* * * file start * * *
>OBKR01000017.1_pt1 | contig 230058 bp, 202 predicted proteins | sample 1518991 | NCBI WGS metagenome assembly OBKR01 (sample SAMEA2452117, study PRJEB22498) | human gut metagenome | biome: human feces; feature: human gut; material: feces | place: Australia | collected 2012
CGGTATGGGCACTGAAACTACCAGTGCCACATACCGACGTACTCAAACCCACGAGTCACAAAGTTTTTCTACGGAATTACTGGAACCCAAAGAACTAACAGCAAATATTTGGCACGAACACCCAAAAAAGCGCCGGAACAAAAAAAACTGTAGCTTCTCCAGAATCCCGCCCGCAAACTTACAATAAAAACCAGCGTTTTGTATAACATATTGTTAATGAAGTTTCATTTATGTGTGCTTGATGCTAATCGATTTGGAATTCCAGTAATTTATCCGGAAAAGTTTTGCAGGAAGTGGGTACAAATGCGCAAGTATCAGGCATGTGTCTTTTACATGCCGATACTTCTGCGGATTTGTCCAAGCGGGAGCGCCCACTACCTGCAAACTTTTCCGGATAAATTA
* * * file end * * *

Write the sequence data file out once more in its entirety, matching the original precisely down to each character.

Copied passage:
>OBKR01000017.1_pt1 | contig 230058 bp, 202 predicted proteins | sample 1518991 | NCBI WGS metagenome assembly OBKR01 (sample SAMEA2452117, study PRJEB22498) | human gut metagenome | biome: human feces; feature: human gut; material: feces | place: Australia | collected 2012
CGGTATGGGCACTGAAACTACCAGTGCCACATACCGACGTACTCAAACCCACGAGTCACAAAGTTTTTCTACGGAATTACTGGAACCCAAAGAACTAACAGCAAATATTTGGCACGAACACCCAAAAAAGCGCCGGAACAAAAAAAACTGTAGCTTCTCCAGAATCCCGCCCGCAAACTTACAATAAAAACCAGCGTTTTGTATAACATATTGTTAATGAAGTTTCATTTATGTGTGCTTGATGCTAATCGATTTGGAATTCCAGTAATTTATCCGGAAAAGTTTTGCAGGAAGTGGGTACAAATGCGCAAGTATCAGGCATGTGTCTTTTACATGCCGATACTTCTGCGGATTTGTCCAAGCGGGAGCGCCCACTACCTGCAAACTTTTCCGGATAAATTA